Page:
Thursday, February 24, 2011

Why I hate to be called a minority

Yousuf Saeed
The news about Delhi’s Jamia Millia Islamia being granted “Minority status” (22nd Feb. 2011) has been celebrated by many, including the daily newspapers, as a kind of happy news that gives the Muslims their “due justice.” Some of Jamia’s teachers and staff members even distributed sweets to mark this announcement, which would basically ensure Jamia to have 50% seats reserved for Muslims. But I, having been born and lived all my life near Jamia Millia and studied here, do not support this minority tag and would like to put across my views, even though I know that the lobby in favour of this special status is far stronger than I can even imagine.
I believe that the demand for the minority status only shows the insecurity of the Muslims. If its main aim is to uplift the community from its backwardness, it is only going to push the Muslims into a deeper ghetto since an inclusive growth I believe is only possible with an eclectic diversity of students and staff. Secondly, Jamia already has enough of a “Muslim” character and does not need any extra legal status to ensure it. I present the following arguments to explain my views:
  1. Those seeking the minority status argue that Jamia Millia was established in 1920 by leaders like Maulana Mohammad Ali Jauhar and Hakim Ajmal Khan as “they wanted the Muslims to keep their education in their own hands entirely free from governmental interference.” Fair enough, but why do we forget that 1920 was the British period and Jamia was established as a reaction to too much British interference on Aligarh’s Mohammaden Anglo-Oriental College started by Sir Sayyad Ahmed Khan? So, they basically wanted Jamia to be entirely free from the British rule. Why should we apply the same to the present democratic government especially if the university gets aid from it? If the government aid comes from tax-payers’ money, why should it be used for the upliftment of Muslims only?
  2. The legendary leaders like Jauhar, Ajmal Khan and others which we are invoking today were definitely not against non-Muslims taking part in Jamia’s development. Their secular ideals and actions were far greater than what we can aspire to have today. Gandhi himself was part of the founding of Jamia. So, how can we stress so much on the Muslimness of the institution. There was a time in the history of Jamia when the lack of funds forced the entire staff to go without salary for months – some used to get one piece of bread a day as salary! Can a single staff member or student think of emulating such ideals today? Times have changed so much in the last 90 years, and so have the Muslim community and Jamia Millia. If we invoke the name of Hakeem Ajmal Khan and Jauhar today, we’ll only be “using” them for our selfish gains and nothing else.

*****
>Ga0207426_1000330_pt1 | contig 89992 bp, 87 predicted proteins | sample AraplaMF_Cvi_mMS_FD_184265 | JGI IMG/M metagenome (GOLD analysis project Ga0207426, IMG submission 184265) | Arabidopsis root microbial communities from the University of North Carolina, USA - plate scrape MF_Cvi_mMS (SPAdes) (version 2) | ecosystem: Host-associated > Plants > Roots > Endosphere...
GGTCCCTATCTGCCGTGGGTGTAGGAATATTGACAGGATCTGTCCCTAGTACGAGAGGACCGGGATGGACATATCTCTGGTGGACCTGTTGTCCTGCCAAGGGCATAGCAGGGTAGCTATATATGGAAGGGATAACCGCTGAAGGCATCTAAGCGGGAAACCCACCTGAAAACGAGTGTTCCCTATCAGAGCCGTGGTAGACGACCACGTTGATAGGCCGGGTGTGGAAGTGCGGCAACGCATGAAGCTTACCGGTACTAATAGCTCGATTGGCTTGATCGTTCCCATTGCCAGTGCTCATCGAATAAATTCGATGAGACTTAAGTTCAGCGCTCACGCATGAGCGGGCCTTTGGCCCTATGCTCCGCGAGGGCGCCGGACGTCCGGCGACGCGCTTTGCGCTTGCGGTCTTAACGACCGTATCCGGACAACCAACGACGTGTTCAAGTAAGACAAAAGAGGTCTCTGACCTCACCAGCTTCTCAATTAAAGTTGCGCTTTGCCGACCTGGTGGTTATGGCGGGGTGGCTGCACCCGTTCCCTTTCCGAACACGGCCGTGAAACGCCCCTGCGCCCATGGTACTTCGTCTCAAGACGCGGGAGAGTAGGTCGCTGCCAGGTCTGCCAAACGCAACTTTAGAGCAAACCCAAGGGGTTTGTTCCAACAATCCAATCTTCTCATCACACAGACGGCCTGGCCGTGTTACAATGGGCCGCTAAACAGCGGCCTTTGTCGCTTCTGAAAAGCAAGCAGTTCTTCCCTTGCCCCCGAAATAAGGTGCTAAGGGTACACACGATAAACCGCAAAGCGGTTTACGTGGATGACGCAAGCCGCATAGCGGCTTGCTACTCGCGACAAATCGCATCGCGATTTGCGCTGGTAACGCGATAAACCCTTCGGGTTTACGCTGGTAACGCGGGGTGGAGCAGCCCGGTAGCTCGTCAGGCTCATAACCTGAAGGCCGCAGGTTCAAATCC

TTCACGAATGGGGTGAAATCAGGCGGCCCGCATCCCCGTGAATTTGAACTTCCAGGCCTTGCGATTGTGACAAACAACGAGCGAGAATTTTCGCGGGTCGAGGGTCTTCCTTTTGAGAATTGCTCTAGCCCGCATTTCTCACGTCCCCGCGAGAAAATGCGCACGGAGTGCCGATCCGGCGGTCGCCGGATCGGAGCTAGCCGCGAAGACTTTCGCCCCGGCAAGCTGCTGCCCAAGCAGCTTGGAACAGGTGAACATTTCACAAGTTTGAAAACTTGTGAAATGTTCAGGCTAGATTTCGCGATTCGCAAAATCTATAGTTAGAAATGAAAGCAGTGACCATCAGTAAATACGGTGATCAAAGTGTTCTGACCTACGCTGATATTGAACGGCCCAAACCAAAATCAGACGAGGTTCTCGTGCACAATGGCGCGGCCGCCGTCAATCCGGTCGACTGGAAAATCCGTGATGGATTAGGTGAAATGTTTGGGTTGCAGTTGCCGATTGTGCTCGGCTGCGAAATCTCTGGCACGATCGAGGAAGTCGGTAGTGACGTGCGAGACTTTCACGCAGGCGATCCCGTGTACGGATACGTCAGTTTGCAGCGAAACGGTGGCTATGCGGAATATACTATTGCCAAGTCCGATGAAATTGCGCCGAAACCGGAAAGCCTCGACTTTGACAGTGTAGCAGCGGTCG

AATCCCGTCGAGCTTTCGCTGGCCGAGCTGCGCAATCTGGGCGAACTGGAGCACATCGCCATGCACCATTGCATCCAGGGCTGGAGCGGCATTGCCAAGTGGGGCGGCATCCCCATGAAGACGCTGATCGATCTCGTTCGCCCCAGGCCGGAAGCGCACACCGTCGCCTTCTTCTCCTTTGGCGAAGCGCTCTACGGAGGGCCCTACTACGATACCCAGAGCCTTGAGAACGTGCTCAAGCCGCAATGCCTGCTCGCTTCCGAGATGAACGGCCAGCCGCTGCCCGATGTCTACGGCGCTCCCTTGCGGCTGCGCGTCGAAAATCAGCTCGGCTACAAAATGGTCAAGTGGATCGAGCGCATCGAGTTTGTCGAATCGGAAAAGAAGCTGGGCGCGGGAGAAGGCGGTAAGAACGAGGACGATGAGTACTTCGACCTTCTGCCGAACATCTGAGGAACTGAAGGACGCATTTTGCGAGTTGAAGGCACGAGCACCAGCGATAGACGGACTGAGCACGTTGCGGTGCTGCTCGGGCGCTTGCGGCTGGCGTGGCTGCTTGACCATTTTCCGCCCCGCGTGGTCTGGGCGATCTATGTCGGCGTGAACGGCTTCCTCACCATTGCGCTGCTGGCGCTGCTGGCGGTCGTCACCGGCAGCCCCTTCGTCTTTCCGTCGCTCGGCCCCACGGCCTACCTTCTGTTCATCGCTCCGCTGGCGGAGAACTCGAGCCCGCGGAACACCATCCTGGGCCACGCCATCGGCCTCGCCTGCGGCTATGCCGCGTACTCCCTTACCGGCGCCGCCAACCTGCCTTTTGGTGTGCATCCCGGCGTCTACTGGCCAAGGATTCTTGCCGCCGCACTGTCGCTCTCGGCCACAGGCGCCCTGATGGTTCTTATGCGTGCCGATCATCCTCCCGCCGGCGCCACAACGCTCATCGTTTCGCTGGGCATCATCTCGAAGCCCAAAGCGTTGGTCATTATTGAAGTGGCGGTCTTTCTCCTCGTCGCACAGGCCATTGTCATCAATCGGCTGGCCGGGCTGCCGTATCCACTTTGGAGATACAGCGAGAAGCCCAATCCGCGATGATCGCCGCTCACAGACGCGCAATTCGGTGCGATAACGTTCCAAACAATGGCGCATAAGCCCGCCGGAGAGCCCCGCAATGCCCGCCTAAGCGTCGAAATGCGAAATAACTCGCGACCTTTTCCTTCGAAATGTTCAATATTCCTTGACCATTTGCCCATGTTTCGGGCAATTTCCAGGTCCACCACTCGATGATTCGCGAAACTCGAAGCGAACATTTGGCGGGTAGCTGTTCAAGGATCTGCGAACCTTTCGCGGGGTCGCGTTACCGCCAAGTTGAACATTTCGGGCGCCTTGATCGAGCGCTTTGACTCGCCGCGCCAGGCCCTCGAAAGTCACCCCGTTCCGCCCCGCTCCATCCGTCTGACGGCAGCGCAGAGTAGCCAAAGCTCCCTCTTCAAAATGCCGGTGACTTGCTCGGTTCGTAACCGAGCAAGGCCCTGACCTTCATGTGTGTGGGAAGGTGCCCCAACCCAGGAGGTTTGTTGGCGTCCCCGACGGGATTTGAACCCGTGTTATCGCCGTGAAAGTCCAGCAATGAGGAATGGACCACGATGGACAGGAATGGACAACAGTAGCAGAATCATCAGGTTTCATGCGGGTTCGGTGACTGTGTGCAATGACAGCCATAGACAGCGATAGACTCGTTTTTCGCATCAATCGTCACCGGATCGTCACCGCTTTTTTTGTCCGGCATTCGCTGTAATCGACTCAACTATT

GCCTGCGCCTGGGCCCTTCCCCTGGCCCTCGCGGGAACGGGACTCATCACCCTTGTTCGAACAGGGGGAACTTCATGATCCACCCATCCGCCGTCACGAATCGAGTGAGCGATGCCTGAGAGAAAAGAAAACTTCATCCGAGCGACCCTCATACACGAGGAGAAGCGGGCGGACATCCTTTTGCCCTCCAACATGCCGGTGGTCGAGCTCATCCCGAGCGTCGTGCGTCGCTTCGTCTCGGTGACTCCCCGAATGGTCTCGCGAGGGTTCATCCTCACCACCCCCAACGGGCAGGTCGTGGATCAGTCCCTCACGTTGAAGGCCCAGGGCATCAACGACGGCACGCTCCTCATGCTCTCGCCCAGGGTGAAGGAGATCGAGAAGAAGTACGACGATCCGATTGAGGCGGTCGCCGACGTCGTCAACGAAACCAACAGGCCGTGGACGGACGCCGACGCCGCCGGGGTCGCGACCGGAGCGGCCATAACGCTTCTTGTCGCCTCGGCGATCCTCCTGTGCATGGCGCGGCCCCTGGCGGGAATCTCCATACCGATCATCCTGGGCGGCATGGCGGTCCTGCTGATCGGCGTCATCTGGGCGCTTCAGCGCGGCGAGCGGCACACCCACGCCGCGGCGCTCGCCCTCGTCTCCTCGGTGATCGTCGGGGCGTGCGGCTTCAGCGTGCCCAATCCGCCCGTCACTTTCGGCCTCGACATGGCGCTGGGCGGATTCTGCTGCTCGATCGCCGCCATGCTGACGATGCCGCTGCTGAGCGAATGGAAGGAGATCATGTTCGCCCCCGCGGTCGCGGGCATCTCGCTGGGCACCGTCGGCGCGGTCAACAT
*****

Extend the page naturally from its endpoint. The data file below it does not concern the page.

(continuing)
3. The example of St. Stephen’s College (Delhi) is used very often for Jamia’s minority character since the former already has the status of a Christian institution. I think Jamia’s case cannot be compared with St. Stephen’s for several reasons. Firstly, both institutions have very different histories and objectives. Jamia should actually boast of having a direct involvement with India’s freedom struggle and great Indian luminaries as its founders, whereas St. Stephen’s was established as a “religious foundation drawing inspiration from the life and teachings of Jesus Christ” by a Christian mission from Westcott House, Cambridge (according to the college’s prospectus). Secondly, the quality of education in both institutions is on very different levels – St. Stephen’s today is considered on the top of Delhi’s colleges whereas Jamia (except for a few exceptional departments) sadly comes somewhere at the bottom of the list in the students’ preference. But St. Stephen’s better quality of education has nothing to do with its minority status. It is a part of a long tradition of quality education that convent/missionary institutions have diligently held up. So, although St. Stephen’s getting a minority status sets precedence for others, it was probably not required to uplift the economic condition of Christians – it is more to preserve their religious and cultural values.